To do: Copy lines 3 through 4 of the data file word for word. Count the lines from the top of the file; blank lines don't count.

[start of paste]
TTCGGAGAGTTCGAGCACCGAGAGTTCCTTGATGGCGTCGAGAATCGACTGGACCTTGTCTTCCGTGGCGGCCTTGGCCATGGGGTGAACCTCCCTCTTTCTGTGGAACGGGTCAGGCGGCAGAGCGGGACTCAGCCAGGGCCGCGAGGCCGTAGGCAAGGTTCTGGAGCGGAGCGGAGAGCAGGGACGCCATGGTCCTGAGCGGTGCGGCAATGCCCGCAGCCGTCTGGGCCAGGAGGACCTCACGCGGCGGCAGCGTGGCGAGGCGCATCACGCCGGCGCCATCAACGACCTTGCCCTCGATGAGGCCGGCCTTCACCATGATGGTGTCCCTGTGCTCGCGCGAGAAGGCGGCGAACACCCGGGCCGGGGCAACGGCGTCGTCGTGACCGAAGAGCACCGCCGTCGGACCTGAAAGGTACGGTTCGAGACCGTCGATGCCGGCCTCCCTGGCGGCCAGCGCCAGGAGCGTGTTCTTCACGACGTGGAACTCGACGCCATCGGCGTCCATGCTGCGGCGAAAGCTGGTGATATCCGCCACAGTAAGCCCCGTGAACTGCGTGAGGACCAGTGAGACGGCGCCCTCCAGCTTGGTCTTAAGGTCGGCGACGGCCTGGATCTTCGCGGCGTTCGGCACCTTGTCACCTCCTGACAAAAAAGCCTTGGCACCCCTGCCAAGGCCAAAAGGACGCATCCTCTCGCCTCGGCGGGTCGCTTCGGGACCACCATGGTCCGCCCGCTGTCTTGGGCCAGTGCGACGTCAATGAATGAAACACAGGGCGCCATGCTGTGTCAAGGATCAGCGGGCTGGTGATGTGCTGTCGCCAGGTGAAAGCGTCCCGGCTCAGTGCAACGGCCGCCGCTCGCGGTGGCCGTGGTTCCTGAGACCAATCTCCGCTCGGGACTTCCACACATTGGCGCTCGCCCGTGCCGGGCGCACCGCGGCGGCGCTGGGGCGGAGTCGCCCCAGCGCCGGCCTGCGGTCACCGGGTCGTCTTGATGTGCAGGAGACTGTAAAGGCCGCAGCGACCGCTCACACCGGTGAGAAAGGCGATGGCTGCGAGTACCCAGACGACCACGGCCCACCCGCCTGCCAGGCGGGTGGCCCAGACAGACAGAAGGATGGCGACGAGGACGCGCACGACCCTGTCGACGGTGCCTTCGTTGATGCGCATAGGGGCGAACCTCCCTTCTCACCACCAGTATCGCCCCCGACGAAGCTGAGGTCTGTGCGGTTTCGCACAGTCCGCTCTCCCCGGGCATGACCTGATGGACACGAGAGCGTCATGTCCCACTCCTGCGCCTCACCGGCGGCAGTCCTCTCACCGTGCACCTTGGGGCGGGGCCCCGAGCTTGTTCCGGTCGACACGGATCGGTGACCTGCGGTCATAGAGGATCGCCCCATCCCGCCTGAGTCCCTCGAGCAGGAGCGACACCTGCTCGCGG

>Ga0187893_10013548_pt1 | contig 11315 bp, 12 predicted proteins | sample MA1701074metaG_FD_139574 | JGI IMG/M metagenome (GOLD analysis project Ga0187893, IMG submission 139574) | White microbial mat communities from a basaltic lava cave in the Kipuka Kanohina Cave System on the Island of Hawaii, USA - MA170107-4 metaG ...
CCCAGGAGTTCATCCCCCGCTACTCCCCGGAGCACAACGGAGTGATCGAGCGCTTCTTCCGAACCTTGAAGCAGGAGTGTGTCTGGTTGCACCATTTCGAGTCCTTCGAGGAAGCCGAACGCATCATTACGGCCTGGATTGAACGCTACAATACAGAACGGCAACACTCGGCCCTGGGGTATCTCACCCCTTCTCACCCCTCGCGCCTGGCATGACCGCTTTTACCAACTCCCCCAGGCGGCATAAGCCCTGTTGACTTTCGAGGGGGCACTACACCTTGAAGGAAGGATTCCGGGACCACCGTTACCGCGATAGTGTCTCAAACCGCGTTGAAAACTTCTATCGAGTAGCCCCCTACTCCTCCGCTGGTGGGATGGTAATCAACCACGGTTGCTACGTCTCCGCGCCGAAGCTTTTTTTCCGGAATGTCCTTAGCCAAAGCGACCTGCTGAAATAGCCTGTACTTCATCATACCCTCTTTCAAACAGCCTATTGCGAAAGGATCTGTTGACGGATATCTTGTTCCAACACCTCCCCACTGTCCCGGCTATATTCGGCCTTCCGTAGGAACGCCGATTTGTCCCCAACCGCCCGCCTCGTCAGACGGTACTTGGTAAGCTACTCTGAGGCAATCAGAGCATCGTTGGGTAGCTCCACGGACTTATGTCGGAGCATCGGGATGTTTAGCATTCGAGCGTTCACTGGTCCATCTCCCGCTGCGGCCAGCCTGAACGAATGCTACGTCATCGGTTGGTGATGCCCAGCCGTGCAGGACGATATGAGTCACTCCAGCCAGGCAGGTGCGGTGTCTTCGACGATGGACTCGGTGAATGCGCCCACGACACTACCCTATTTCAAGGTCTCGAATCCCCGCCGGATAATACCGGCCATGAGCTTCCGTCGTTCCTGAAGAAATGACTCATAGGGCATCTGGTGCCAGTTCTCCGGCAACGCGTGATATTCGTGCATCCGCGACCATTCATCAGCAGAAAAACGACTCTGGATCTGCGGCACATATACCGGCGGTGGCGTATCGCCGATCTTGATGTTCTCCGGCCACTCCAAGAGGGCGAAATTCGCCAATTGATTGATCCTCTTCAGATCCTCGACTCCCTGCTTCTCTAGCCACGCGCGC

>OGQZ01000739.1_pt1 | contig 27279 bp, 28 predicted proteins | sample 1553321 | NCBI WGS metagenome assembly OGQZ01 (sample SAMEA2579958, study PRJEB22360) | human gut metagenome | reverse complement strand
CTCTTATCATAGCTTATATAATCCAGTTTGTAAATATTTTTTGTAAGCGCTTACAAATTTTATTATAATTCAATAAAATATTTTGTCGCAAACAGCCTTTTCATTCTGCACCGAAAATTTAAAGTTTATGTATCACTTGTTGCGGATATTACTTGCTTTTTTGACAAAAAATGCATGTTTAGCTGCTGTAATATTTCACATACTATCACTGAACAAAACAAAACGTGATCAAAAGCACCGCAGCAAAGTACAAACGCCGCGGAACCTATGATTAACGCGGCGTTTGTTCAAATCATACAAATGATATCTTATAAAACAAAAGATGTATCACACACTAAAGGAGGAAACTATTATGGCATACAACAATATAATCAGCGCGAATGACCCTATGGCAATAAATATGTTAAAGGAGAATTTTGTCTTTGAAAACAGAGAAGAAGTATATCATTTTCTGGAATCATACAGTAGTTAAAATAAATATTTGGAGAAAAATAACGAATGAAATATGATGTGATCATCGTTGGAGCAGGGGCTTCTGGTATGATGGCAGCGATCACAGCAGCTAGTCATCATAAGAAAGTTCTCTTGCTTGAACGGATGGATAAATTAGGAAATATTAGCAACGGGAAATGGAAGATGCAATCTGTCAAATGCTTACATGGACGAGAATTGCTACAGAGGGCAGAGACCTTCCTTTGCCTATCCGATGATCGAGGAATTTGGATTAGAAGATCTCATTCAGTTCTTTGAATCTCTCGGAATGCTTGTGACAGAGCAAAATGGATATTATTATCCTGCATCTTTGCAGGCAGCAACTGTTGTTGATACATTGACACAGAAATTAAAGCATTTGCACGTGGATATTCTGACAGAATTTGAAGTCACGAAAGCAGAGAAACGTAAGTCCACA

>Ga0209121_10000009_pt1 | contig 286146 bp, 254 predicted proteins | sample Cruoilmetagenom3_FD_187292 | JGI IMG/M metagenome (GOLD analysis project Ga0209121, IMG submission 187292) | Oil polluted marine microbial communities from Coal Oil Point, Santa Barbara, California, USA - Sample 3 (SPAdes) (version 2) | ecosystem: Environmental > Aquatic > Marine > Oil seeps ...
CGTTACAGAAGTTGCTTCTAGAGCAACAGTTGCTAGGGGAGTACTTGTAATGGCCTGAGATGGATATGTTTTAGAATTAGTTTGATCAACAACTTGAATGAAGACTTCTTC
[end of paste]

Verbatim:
CCCAGGAGTTCATCCCCCGCTACTCCCCGGAGCACAACGGAGTGATCGAGCGCTTCTTCCGAACCTTGAAGCAGGAGTGTGTCTGGTTGCACCATTTCGAGTCCTTCGAGGAAGCCGAACGCATCATTACGGCCTGGATTGAACGCTACAATACAGAACGGCAACACTCGGCCCTGGGGTATCTCACCCCTTCTCACCCCTCGCGCCTGGCATGACCGCTTTTACCAACTCCCCCAGGCGGCATAAGCCCTGTTGACTTTCGAGGGGGCACTACACCTTGAAGGAAGGATTCCGGGACCACCGTTACCGCGATAGTGTCTCAAACCGCGTTGAAAACTTCTATCGAGTAGCCCCCTACTCCTCCGCTGGTGGGATGGTAATCAACCACGGTTGCTACGTCTCCGCGCCGAAGCTTTTTTTCCGGAATGTCCTTAGCCAAAGCGACCTGCTGAAATAGCCTGTACTTCATCATACCCTCTTTCAAACAGCCTATTGCGAAAGGATCTGTTGACGGATATCTTGTTCCAACACCTCCCCACTGTCCCGGCTATATTCGGCCTTCCGTAGGAACGCCGATTTGTCCCCAACCGCCCGCCTCGTCAGACGGTACTTGGTAAGCTACTCTGAGGCAATCAGAGCATCGTTGGGTAGCTCCACGGACTTATGTCGGAGCATCGGGATGTTTAGCATTCGAGCGTTCACTGGTCCATCTCCCGCTGCGGCCAGCCTGAACGAATGCTACGTCATCGGTTGGTGATGCCCAGCCGTGCAGGACGATATGAGTCACTCCAGCCAGGCAGGTGCGGTGTCTTCGACGATGGACTCGGTGAATGCGCCCACGACACTACCCTATTTCAAGGTCTCGAATCCCCGCCGGATAATACCGGCCATGAGCTTCCGTCGTTCCTGAAGAAATGACTCATAGGGCATCTGGTGCCAGTTCTCCGGCAACGCGTGATATTCGTGCATCCGCGACCATTCATCAGCAGAAAAACGACTCTGGATCTGCGGCACATATACCGGCGGTGGCGTATCGCCGATCTTGATGTTCTCCGGCCACTCCAAGAGGGCGAAATTCGCCAATTGATTGATCCTCTTCAGATCCTCGACTCCCTGCTTCTCTAGCCACGCGCGC

>OGQZ01000739.1_pt1 | contig 27279 bp, 28 predicted proteins | sample 1553321 | NCBI WGS metagenome assembly OGQZ01 (sample SAMEA2579958, study PRJEB22360) | human gut metagenome | reverse complement strand